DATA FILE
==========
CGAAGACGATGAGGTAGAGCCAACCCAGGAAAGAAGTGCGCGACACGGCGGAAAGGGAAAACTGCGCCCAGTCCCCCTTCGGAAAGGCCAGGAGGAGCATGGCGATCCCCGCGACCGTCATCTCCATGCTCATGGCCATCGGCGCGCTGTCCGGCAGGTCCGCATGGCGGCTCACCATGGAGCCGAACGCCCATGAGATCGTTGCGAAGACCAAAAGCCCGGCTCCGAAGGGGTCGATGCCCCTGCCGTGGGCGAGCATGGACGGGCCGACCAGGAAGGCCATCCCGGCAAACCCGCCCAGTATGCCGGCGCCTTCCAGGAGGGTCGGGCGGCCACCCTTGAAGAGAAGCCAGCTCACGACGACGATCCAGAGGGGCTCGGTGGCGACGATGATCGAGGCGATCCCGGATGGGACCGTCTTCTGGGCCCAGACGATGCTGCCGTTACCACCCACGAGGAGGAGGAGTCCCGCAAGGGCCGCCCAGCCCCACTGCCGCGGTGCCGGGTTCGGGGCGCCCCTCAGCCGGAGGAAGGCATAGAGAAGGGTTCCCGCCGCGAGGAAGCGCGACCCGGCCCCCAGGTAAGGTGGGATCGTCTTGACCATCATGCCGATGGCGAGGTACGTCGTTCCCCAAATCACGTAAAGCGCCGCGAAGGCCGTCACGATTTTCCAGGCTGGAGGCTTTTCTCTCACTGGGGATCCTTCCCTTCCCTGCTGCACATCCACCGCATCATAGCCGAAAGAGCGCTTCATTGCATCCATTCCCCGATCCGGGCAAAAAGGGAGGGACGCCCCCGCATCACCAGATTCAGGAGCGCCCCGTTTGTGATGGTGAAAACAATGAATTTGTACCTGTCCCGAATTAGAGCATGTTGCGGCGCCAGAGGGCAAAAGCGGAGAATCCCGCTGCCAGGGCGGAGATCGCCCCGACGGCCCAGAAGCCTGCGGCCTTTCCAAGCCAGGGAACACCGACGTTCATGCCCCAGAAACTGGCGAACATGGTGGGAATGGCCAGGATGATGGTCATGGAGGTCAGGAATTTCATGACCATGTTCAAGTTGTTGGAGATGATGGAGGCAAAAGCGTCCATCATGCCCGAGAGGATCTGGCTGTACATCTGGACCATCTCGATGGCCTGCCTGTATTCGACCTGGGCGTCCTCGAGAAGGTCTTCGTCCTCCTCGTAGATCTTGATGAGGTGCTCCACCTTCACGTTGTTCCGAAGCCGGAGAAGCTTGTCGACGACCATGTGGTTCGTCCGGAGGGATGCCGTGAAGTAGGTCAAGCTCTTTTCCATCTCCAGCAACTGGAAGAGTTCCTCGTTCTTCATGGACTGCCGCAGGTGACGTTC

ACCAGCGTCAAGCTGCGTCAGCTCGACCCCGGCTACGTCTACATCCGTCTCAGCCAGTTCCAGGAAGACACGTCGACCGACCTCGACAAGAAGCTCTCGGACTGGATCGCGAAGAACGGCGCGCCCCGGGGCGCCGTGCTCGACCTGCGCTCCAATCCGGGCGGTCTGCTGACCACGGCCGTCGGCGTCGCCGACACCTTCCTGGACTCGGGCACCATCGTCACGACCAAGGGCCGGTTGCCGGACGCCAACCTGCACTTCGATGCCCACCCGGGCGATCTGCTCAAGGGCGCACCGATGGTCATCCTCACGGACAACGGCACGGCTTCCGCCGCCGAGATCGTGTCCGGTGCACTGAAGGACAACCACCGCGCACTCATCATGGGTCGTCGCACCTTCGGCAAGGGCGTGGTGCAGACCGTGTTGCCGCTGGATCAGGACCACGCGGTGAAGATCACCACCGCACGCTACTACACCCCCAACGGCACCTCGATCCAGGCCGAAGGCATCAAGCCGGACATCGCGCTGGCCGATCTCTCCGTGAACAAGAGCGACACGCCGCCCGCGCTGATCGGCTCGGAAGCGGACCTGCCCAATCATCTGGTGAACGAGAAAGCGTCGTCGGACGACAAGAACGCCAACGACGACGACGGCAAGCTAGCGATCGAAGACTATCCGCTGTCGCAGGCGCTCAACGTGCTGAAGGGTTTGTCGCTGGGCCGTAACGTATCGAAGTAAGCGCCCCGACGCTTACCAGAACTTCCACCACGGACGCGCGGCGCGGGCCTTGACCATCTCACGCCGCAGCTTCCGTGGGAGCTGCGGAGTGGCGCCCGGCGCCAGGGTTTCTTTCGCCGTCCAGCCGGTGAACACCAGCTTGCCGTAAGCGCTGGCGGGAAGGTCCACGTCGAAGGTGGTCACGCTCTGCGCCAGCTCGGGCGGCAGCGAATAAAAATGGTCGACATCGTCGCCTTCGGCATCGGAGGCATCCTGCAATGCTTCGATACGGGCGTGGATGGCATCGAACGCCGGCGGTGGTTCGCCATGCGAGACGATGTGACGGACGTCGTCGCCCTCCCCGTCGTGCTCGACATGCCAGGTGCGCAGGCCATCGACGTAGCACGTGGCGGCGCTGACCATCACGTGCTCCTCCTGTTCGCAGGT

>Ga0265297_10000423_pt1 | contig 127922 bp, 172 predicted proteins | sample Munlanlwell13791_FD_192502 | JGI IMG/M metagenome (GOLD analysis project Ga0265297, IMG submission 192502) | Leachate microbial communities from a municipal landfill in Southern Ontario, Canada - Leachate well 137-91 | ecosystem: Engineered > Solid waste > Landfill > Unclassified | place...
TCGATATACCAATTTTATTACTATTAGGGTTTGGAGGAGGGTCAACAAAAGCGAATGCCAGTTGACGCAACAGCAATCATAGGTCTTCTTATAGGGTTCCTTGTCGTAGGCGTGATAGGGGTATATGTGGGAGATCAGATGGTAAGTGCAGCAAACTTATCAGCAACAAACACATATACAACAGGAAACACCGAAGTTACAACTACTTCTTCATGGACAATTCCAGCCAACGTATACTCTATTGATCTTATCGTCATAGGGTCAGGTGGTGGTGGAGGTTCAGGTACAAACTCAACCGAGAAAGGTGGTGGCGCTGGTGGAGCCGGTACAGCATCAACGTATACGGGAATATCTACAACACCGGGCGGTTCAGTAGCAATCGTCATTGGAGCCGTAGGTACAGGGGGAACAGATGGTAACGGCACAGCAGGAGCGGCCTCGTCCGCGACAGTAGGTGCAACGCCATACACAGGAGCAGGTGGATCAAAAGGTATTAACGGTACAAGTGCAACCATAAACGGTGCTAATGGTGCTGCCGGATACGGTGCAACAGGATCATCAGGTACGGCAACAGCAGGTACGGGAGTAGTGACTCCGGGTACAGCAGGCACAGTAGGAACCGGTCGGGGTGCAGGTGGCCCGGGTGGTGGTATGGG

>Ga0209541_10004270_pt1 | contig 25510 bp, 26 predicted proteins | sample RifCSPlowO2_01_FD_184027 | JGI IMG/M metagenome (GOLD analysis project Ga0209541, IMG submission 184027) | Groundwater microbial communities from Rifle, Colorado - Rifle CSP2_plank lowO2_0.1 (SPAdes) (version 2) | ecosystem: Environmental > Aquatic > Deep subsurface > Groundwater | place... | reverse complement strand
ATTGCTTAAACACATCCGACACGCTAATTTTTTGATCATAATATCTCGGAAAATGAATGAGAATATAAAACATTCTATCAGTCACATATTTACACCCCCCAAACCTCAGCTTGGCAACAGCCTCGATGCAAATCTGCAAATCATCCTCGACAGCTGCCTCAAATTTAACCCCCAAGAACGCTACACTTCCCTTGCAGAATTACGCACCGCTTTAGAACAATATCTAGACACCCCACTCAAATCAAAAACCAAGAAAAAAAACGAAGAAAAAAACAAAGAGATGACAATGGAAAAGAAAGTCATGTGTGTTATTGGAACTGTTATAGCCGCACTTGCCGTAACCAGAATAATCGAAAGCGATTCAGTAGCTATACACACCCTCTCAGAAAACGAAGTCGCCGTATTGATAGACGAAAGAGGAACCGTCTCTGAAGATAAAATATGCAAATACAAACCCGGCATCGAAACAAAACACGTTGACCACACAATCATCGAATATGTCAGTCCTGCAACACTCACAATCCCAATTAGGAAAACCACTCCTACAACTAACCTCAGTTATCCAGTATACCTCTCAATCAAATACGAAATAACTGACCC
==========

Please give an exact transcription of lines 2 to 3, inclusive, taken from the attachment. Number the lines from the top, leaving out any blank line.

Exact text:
ACCAGCGTCAAGCTGCGTCAGCTCGACCCCGGCTACGTCTACATCCGTCTCAGCCAGTTCCAGGAAGACACGTCGACCGACCTCGACAAGAAGCTCTCGGACTGGATCGCGAAGAACGGCGCGCCCCGGGGCGCCGTGCTCGACCTGCGCTCCAATCCGGGCGGTCTGCTGACCACGGCCGTCGGCGTCGCCGACACCTTCCTGGACTCGGGCACCATCGTCACGACCAAGGGCCGGTTGCCGGACGCCAACCTGCACTTCGATGCCCACCCGGGCGATCTGCTCAAGGGCGCACCGATGGTCATCCTCACGGACAACGGCACGGCTTCCGCCGCCGAGATCGTGTCCGGTGCACTGAAGGACAACCACCGCGCACTCATCATGGGTCGTCGCACCTTCGGCAAGGGCGTGGTGCAGACCGTGTTGCCGCTGGATCAGGACCACGCGGTGAAGATCACCACCGCACGCTACTACACCCCCAACGGCACCTCGATCCAGGCCGAAGGCATCAAGCCGGACATCGCGCTGGCCGATCTCTCCGTGAACAAGAGCGACACGCCGCCCGCGCTGATCGGCTCGGAAGCGGACCTGCCCAATCATCTGGTGAACGAGAAAGCGTCGTCGGACGACAAGAACGCCAACGACGACGACGGCAAGCTAGCGATCGAAGACTATCCGCTGTCGCAGGCGCTCAACGTGCTGAAGGGTTTGTCGCTGGGCCGTAACGTATCGAAGTAAGCGCCCCGACGCTTACCAGAACTTCCACCACGGACGCGCGGCGCGGGCCTTGACCATCTCACGCCGCAGCTTCCGTGGGAGCTGCGGAGTGGCGCCCGGCGCCAGGGTTTCTTTCGCCGTCCAGCCGGTGAACACCAGCTTGCCGTAAGCGCTGGCGGGAAGGTCCACGTCGAAGGTGGTCACGCTCTGCGCCAGCTCGGGCGGCAGCGAATAAAAATGGTCGACATCGTCGCCTTCGGCATCGGAGGCATCCTGCAATGCTTCGATACGGGCGTGGATGGCATCGAACGCCGGCGGTGGTTCGCCATGCGAGACGATGTGACGGACGTCGTCGCCCTCCCCGTCGTGCTCGACATGCCAGGTGCGCAGGCCATCGACGTAGCACGTGGCGGCGCTGACCATCACGTGCTCCTCCTGTTCGCAGGT

>Ga0265297_10000423_pt1 | contig 127922 bp, 172 predicted proteins | sample Munlanlwell13791_FD_192502 | JGI IMG/M metagenome (GOLD analysis project Ga0265297, IMG submission 192502) | Leachate microbial communities from a municipal landfill in Southern Ontario, Canada - Leachate well 137-91 | ecosystem: Engineered > Solid waste > Landfill > Unclassified | place...